By Madison Bennett, Associate Content Creator
So, you want to build your brand, but… where do you start? Whether you’re running a small business or a large company, understanding how consumers think is the secret sauce to success. In order to appeal to your consumer, you need to understand the psychology around purchasing and what makes people connect to your company and its products. In part 1, we’ll discuss the top factors to consider when building your brand from the ground up.
This is where the psychology of branding starts. As authors Susan Gunelius and Kristi Hedges put it in their article The Psychology and Philosophy of Branding, Marketing, Needs, and Actions, “Consumers build brands, not companies.” The ultimate goal for creating a successful brand is to build a loyal following. Whether it’s yourself as the brand, a company, or a small business, understanding how to keep consumers coming back for more is the most important factor. This starts with creating a meaningful connection between your consumers and the brand itself.
In the article, “Mind Over Matter: The Psychology of Branding” by Nugno, the author spoke with Damien Mcloughlin, Professor of Marketing and Marketing Subject Area Head at UCD Michael Smurfit Graduate Business School in Ireland.
“… according to his colleague, Byron Sharp, author of How Brands Grow, “Differentiation is more important than distinctiveness, and the reason for that is, if you think about your own shopping behavior, most of us buy the same products all the time. If you use Colgate toothpaste, you’ll always use Colgate toothpaste. If you use Barry’s tea you’ll always use Barry’s tea, and it’s the distinctiveness of those brands that cause this. If you show a consumer the Nike swoosh, they’ll be able to recognize the brand. If you show them a particular shade of red, they know it’s Coca Cola.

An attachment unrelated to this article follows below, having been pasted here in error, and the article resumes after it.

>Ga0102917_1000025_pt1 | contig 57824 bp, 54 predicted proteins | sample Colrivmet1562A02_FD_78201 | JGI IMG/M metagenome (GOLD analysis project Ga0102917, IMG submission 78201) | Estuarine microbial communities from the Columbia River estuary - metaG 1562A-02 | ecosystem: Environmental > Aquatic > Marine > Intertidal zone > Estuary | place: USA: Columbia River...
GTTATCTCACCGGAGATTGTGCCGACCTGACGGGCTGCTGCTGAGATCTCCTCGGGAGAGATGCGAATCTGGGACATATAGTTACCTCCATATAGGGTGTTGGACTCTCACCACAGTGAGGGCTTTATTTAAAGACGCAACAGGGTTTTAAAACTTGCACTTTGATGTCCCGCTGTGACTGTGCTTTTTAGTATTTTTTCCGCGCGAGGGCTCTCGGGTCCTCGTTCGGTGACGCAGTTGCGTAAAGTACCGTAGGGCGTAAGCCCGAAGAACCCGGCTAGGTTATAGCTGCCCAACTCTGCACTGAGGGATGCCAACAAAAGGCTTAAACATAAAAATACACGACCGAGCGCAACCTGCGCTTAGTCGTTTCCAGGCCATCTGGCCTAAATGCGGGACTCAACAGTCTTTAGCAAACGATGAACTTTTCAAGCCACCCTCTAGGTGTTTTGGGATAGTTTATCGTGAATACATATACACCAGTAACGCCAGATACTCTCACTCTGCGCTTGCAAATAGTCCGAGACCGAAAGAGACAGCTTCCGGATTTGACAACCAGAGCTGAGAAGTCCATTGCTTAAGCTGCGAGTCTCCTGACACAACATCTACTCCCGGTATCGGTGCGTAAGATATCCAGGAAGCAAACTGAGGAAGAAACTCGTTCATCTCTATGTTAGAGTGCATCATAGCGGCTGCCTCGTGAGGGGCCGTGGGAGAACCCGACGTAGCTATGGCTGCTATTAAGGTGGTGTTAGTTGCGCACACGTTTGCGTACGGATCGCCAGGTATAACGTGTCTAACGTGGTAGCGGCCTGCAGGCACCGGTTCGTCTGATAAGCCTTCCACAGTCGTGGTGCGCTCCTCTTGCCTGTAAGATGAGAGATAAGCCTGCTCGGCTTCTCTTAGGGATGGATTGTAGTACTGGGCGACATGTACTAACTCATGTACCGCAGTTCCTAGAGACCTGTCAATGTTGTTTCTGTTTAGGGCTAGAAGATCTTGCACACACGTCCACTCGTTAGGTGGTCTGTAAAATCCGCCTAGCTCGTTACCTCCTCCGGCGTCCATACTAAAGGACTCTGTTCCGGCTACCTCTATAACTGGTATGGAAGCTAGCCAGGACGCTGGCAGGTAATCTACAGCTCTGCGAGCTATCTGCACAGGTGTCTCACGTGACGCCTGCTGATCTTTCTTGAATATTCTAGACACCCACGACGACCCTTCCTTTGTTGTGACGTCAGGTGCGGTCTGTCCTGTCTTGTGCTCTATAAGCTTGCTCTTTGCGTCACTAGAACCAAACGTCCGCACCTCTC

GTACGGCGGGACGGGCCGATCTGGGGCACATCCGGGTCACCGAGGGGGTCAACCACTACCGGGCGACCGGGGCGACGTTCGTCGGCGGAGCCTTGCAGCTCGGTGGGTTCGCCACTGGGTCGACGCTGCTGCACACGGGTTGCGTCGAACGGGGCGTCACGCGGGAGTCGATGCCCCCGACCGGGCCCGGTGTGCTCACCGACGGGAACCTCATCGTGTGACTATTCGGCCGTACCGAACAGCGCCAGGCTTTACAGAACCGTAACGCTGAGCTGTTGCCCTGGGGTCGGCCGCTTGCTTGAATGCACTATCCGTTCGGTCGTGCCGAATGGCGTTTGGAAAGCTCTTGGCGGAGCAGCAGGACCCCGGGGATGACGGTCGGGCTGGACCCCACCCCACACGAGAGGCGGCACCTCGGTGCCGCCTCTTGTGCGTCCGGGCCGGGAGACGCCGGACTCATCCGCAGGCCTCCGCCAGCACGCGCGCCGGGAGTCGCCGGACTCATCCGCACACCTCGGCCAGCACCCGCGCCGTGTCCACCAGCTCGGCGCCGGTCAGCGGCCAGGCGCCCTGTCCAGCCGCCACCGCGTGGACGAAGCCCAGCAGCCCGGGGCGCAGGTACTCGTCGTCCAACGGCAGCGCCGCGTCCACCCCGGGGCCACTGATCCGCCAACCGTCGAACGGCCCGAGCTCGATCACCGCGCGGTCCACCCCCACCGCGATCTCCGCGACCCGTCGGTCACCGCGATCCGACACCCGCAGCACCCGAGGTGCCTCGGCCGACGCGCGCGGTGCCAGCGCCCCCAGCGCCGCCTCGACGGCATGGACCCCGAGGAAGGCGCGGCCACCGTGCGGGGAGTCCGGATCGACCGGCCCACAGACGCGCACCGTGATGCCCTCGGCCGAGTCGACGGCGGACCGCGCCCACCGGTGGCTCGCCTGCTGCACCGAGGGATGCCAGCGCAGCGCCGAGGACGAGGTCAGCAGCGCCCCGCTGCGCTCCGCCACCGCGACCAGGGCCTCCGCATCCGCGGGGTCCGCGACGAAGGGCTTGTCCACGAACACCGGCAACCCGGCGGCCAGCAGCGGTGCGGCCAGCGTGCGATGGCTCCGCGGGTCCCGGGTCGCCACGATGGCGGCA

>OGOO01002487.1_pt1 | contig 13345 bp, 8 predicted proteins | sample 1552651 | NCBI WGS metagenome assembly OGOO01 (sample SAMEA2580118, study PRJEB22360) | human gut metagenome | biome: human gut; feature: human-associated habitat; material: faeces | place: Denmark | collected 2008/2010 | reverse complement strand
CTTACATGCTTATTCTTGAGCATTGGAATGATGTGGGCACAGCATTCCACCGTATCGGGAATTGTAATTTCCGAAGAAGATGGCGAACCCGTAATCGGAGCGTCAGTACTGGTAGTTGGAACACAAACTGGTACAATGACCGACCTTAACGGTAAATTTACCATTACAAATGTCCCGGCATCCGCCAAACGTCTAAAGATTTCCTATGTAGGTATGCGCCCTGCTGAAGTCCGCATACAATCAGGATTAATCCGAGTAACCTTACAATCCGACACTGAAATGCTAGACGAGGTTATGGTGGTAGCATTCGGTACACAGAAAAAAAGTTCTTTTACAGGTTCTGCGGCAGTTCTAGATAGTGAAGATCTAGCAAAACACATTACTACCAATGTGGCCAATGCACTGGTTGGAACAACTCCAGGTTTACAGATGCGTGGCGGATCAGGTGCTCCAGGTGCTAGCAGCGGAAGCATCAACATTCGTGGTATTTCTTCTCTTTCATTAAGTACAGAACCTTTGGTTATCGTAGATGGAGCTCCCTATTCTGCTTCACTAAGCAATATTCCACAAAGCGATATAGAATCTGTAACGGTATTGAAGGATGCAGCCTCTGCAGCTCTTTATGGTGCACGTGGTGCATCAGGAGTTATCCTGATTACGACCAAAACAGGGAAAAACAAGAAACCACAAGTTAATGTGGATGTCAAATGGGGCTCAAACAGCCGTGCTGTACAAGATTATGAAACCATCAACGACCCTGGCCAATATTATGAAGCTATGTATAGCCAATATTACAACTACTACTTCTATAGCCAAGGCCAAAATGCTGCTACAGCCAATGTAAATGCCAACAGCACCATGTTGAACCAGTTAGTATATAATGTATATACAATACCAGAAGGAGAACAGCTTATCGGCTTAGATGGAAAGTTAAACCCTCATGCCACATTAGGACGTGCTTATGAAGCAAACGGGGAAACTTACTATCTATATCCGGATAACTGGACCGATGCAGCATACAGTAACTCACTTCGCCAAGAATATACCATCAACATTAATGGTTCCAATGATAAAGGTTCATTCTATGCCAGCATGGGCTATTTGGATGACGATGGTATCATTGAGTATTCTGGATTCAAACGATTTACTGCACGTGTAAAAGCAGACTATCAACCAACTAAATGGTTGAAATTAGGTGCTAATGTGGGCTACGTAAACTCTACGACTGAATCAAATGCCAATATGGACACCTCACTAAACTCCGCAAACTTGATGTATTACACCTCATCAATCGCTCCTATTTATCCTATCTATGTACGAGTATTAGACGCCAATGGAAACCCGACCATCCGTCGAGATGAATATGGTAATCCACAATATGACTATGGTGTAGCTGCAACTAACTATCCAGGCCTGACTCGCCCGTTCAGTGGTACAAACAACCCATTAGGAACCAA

It’s the distinctiveness of brands that really drive their success. They need to be physically and mentally available. Physical availability is easy to understand; your consumer must be able to actually get whatever the product is. The idea of mental availability is the idea that when you think about a problem ‘I’m thirsty, I’m warm, I need to buy a new pair of jeans, I’d like to go on holidays,’ whatever it is, that consumers are not aware of the full range of products and services that are available. So, what you want when a consumer thinks about a problem or whatever they want to buy, you want your product to end up in the consideration set.””
We live in a society that is constantly on the go, and with the current state of the world, our minds are all over the place. Creating a distinctive brand is what will create that trigger in consumers’ minds when they’re looking to buy a product. From the design to the logo, you want your brand to come to mind on the consumer’s first thought when considering a purchase.
Loyalty and distinctiveness might be at the top of your list when you’re building your brand, but there are so many factors to consider within just those two areas. In part two, we’ll dive deeper into specific ways to make your brand distinct and create a loyal following.